Tag Archives: everyday homeschooling

The Planting of the Tree- urban sprawl, apples and nature study

I have to say that, before encountering Dear Charlotte, I wasn’t much of a nature lover… Or, let me restate that- I have always felt an affinity for the outdoors. I remember as a small child curling up under a honeysuckle bush in my front yard for playtime. My sister and I packed the earth down so hard under that bush, it shone like linoleum. We’d take toys under the bush and would spend hours making mud pies and stealing the neighbors daffodils to decorate them (the neighbors were not charmed). It was during this outdoor play that I once dared my sister to bite a worm- she did (the power of an older sister!).

I remember taking long walks around the “Yellow Brick Road” (what we called my street as it had inexplicable yellow paint-spray marks all over when we first moved in). It was shaped like a ‘P’ and had only one entrance/exit. For many years, there were only about 10 houses on the street- much of it had been left wild and there was still a swamp around the circle from us. My grandfather took us to the swamp and we saw wild turkeys, turtles, snakes, minnows and many plants with berries, pickers, & leaves shaped like elephant ears. This ‘wild land’ was the playground for my family. The trees hung with vines and we literally swung from them for fun. My uncles created a dirt bike track on some of the unused land. My grandfather went fishing in the stream near the swamp. Deer were a common sight and we would often walk into the woods directly onto the lands and trails of the wildlife preserve that abutted the neighborhood property (in truth, this was the Audubon Wildlife Sanctuary named for its most famous resident, John James Audubon).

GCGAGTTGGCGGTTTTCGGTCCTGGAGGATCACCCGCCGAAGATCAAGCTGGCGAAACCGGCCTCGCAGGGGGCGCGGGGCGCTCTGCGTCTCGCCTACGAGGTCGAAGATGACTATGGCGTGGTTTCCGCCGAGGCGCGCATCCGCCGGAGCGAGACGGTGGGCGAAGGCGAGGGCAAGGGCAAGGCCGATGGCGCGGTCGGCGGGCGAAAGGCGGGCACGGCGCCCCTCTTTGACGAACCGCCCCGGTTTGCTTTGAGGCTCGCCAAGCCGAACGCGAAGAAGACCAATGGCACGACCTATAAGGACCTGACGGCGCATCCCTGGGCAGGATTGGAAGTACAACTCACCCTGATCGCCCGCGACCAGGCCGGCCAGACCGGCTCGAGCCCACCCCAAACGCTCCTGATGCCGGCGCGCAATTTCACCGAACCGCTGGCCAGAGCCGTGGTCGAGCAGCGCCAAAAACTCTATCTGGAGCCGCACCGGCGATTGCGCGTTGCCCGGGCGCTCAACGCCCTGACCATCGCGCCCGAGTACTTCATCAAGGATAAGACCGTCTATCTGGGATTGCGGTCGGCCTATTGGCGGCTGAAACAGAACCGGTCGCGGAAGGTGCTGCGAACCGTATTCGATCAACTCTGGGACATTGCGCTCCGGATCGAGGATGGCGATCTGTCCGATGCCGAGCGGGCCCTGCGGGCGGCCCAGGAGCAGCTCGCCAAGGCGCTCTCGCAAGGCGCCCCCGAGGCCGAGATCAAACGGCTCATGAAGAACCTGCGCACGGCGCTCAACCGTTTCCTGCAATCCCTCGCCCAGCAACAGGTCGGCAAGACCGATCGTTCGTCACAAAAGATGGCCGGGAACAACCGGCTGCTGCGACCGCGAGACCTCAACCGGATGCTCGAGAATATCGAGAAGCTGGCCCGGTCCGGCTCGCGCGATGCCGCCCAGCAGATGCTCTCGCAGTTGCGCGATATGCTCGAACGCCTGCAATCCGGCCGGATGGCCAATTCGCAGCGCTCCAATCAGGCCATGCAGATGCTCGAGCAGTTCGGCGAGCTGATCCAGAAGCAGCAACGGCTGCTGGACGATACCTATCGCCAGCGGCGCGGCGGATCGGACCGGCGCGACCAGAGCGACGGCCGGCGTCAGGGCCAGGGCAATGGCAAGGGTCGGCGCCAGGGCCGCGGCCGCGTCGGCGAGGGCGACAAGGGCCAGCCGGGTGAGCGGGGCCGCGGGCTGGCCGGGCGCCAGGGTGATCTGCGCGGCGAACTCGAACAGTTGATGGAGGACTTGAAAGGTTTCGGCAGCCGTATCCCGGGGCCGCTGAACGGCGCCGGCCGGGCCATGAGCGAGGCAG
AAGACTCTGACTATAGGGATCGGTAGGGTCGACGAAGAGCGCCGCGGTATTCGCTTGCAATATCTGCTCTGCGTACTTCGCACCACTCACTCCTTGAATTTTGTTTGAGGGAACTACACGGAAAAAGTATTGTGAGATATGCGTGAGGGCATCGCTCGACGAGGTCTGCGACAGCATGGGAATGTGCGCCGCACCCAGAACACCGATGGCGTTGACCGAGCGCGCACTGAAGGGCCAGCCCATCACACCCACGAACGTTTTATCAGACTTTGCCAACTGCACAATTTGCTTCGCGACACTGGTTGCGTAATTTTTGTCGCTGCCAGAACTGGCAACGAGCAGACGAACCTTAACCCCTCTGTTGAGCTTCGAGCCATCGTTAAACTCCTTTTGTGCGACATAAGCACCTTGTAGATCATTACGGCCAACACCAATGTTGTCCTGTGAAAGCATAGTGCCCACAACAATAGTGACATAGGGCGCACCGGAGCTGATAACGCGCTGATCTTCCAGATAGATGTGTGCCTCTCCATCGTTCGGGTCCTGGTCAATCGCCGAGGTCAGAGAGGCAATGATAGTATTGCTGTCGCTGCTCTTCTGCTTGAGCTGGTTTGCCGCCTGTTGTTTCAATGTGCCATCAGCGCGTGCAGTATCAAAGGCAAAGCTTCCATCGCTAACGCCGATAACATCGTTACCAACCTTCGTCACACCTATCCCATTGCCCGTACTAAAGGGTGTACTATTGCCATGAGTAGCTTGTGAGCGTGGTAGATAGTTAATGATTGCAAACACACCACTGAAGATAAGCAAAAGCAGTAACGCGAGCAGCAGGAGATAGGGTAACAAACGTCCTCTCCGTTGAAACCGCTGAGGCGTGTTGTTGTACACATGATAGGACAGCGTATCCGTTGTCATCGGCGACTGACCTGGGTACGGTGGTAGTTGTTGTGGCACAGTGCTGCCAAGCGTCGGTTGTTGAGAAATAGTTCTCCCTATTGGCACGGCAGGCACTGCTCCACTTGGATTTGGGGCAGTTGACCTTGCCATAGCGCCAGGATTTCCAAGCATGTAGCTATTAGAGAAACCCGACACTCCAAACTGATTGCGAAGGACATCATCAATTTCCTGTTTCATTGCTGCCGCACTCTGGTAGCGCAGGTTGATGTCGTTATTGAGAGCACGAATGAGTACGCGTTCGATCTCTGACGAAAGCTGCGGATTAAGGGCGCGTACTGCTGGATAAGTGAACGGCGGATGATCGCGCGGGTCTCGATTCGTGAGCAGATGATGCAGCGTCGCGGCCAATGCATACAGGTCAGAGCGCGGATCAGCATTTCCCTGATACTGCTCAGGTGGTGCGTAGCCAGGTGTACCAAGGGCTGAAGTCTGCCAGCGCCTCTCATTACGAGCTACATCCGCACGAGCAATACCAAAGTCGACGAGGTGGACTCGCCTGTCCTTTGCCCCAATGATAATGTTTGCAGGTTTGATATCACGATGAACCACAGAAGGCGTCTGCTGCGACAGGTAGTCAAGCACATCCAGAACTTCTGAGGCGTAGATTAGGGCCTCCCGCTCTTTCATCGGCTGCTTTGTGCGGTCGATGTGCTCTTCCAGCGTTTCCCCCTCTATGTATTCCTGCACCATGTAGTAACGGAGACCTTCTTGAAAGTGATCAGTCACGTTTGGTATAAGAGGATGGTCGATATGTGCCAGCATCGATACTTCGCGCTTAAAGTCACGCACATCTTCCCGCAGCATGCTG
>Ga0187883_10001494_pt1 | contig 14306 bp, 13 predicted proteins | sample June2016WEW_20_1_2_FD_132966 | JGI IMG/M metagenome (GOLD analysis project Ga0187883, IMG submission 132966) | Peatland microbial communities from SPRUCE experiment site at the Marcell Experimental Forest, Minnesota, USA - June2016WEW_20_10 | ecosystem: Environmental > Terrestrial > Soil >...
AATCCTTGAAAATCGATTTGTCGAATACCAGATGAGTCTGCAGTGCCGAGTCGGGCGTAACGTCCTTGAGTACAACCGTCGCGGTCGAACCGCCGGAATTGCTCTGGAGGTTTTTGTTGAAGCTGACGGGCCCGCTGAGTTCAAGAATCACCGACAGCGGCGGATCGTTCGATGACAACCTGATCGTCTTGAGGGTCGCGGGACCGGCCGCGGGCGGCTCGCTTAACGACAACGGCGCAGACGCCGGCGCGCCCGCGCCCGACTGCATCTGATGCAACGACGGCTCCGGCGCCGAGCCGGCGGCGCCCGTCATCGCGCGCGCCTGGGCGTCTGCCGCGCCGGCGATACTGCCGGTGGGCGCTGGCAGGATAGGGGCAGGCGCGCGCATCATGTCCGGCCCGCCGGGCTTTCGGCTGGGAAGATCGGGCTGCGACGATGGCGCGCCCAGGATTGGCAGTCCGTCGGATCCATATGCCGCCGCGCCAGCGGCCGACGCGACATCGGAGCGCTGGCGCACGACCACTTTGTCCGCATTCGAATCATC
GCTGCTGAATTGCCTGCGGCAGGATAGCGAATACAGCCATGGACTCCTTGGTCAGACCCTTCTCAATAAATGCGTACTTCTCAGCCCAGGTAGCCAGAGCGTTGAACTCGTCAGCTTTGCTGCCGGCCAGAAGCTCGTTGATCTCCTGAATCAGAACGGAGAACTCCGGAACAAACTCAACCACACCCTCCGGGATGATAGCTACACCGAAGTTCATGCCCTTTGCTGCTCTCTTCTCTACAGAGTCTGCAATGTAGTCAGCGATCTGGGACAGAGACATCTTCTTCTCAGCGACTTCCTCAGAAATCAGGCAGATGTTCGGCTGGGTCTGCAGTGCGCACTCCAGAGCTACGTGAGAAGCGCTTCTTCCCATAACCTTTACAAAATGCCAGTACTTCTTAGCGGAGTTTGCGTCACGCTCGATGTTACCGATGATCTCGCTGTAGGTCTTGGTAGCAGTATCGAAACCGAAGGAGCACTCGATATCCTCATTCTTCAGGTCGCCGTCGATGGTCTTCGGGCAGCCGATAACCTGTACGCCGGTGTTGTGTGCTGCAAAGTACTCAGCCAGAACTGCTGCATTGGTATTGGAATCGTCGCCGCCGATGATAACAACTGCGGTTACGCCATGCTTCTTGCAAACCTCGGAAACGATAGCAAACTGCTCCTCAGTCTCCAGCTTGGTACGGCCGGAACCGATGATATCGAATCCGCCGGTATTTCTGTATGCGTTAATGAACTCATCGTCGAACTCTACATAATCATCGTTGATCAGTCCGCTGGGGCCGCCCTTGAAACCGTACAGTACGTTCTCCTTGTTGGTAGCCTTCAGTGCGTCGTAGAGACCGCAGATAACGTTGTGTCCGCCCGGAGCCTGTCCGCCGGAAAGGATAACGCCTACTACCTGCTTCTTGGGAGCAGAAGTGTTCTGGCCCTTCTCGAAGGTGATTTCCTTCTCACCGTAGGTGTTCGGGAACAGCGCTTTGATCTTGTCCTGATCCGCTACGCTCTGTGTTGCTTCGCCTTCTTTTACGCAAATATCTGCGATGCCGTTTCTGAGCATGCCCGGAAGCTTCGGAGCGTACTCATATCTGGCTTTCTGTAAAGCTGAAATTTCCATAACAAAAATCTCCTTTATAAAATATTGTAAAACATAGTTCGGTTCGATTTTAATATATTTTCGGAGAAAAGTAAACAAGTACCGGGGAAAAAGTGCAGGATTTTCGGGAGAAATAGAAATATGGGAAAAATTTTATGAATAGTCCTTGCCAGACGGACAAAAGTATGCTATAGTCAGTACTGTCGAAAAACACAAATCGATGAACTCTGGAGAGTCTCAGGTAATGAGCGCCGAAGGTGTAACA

I remember the land remaining this way until I was 12 years old when the developer decided to put in new homes. Our playground became a neighbor’s back yard and within a year, all ‘our’ land was gone… But, to a burgeoning adolescent, it didn’t seem to matter all that much. I retreated indoors and stayed there until my son was about 2 years old.

Like the proverbial butterfly emerging from a chrysalis, I took Charlotte’s advice and began taking nature walks with my family. I revisited all the parks and trails of my youth and have begun to rediscover the ‘wild’ within me. I feel more centered, more myself when I can hear water running and birds chirping all around me. I feel most alive when the wind is playing in my hair and the sun is lightly warming my face. I feel connected to all that God has done in my past and all He is calling me to in the present. How does simply being outside do that? Doesn’t scripture say that all of creation testifies to God? He somehow seeps into my soul when I get outdoors bringing peace and refreshment with Him…